Catch and Release Susannah Grant

Catch and ReleaseSusannah Grant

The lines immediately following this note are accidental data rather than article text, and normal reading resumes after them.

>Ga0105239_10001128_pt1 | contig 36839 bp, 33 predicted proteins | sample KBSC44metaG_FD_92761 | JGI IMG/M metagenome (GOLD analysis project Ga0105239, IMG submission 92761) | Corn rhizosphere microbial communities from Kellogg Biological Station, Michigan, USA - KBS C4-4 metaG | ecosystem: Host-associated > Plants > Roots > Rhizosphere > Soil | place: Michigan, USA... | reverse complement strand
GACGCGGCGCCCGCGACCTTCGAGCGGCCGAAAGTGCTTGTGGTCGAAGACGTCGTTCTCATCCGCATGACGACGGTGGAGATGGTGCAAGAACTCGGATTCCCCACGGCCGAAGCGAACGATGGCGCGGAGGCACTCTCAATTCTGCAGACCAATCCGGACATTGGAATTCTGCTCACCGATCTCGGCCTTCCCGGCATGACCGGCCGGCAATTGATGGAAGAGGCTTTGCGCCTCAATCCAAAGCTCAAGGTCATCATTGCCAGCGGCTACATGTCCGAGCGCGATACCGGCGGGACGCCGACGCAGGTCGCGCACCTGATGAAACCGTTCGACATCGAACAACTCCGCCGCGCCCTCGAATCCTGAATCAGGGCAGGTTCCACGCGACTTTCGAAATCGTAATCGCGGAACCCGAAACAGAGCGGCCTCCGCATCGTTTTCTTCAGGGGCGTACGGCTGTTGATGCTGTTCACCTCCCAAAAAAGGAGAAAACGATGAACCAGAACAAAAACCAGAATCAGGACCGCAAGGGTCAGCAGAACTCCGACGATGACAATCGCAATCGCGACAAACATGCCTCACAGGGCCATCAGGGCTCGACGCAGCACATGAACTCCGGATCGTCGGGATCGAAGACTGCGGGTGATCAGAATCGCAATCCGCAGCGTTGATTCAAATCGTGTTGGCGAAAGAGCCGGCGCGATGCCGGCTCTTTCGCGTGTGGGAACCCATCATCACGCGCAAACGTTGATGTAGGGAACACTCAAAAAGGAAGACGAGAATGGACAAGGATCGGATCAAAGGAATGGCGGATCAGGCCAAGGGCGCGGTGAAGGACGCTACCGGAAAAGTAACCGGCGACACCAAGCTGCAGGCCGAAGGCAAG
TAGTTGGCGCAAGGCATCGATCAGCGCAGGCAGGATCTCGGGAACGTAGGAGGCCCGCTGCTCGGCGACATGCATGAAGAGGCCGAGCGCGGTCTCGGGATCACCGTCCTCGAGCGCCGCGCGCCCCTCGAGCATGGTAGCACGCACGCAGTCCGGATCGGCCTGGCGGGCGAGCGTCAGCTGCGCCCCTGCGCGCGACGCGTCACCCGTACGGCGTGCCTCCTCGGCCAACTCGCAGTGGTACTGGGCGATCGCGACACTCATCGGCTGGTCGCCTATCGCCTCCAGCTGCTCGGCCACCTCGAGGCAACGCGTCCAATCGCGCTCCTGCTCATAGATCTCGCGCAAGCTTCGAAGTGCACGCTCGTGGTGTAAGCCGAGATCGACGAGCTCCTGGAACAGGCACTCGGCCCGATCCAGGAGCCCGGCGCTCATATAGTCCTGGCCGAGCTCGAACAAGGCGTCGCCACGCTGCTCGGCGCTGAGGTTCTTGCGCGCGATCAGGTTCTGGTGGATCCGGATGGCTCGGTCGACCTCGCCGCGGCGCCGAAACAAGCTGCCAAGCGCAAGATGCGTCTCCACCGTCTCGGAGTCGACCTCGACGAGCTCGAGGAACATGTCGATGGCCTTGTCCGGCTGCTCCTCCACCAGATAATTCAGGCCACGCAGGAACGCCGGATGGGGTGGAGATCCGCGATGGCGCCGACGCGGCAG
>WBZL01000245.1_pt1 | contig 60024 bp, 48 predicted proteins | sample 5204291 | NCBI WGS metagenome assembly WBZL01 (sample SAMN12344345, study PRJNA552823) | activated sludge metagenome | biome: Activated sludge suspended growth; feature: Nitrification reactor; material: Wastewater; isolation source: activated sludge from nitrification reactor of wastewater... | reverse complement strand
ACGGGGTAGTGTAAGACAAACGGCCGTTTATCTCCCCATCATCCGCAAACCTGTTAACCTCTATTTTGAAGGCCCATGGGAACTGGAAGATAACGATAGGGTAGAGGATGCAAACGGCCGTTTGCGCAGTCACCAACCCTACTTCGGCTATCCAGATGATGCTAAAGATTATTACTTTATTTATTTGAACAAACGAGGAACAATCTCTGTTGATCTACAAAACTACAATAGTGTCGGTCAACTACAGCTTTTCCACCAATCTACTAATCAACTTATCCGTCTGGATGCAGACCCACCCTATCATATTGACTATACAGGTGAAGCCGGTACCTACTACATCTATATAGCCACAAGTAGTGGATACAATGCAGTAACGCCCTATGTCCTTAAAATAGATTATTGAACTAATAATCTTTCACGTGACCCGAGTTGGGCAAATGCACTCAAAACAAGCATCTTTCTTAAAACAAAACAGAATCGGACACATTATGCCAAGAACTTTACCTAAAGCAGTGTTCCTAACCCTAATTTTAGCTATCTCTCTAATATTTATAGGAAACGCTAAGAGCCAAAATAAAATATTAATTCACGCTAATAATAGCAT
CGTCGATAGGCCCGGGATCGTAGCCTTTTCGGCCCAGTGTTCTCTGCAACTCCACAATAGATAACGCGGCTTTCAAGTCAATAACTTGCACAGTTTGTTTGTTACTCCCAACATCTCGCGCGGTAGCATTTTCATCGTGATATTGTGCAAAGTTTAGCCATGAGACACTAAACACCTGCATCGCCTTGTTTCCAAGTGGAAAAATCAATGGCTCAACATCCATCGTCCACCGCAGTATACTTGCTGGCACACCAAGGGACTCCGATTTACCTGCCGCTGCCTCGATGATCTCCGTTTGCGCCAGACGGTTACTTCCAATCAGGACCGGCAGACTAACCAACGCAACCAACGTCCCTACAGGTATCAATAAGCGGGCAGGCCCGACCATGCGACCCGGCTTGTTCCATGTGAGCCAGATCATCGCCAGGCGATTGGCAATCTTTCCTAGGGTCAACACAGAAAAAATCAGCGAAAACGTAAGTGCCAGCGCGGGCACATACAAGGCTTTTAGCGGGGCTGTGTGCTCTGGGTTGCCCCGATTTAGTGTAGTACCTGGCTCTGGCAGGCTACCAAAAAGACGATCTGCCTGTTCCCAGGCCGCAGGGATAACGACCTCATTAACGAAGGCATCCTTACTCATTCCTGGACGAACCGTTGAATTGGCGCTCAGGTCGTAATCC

Commencing with the funeral of our leading lady’s fiancé, Catch and Release barely makes it beyond the casket, limping along with writing almost as stiff and lifeless as the unseen corpse responsible for setting the rusty plot wheels into motion. Jennifer Garner plays the bereaved almost widow, Gray, with wide-eyed, sullen-faced desolation, battling for sympathy with the script’s underdeveloped sentiments and crippling constraints of mainstream romantic comedy conventions. The supporting cast attempt to make the best of their misfortunes, with Timothy Olyphant investing his typical misunderstood "sleaze with a heart of gold” persona into the romantic lead, Fritz, while Kevin Smith, in his first real acting role, seems cast specifically to be a kid-friendly version of himself as an irresponsible, clowning loafer, drunk and sexless comic relief teddy bear named Sam. Sam Jaeger has less success playing Dennis, Gray’s groaningly clichéd best friend holding a secret torch, and Juliette Lewis is not as effective as she could be due to her awkward typecasting as a quirky fortune cookie philosophy spewing alternative health enthusiast mother. All are victims of a scriptwriter married to trends and conventions. There aren’t really any surprises, excitement, laughs or tears in Catch and Release, making it a testament to the personal likeability of certain cast members that this flat, emotionless shambling corpse of a film is even tolerable. Two commentary tracks are all the extras provided. The first, with director Susannah Grant and Kevin Smith, is more of an interview than a traditional discussion of the filming process, with Smith questioning Grant into an overview of her career while he exercises the dirty mind he had to keep out of the movie. The second track, with Grant and cinematographer John Londley, is more a straight scene analysis of technical production elements and stylistic choices. (Sony)